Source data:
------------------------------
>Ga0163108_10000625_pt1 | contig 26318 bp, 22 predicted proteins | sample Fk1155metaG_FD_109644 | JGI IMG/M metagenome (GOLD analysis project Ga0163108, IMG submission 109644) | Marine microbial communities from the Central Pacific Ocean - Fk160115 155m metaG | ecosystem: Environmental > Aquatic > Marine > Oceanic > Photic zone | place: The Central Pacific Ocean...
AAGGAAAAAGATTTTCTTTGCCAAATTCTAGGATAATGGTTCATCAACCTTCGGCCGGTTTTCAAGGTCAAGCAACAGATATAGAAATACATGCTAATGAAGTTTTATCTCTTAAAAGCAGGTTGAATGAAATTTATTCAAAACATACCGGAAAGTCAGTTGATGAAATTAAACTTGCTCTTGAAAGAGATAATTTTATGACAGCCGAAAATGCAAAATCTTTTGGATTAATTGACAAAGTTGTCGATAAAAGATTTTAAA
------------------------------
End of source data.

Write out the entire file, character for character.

>Ga0163108_10000625_pt1 | contig 26318 bp, 22 predicted proteins | sample Fk1155metaG_FD_109644 | JGI IMG/M metagenome (GOLD analysis project Ga0163108, IMG submission 109644) | Marine microbial communities from the Central Pacific Ocean - Fk160115 155m metaG | ecosystem: Environmental > Aquatic > Marine > Oceanic > Photic zone | place: The Central Pacific Ocean...
AAGGAAAAAGATTTTCTTTGCCAAATTCTAGGATAATGGTTCATCAACCTTCGGCCGGTTTTCAAGGTCAAGCAACAGATATAGAAATACATGCTAATGAAGTTTTATCTCTTAAAAGCAGGTTGAATGAAATTTATTCAAAACATACCGGAAAGTCAGTTGATGAAATTAAACTTGCTCTTGAAAGAGATAATTTTATGACAGCCGAAAATGCAAAATCTTTTGGATTAATTGACAAAGTTGTCGATAAAAGATTTTAAA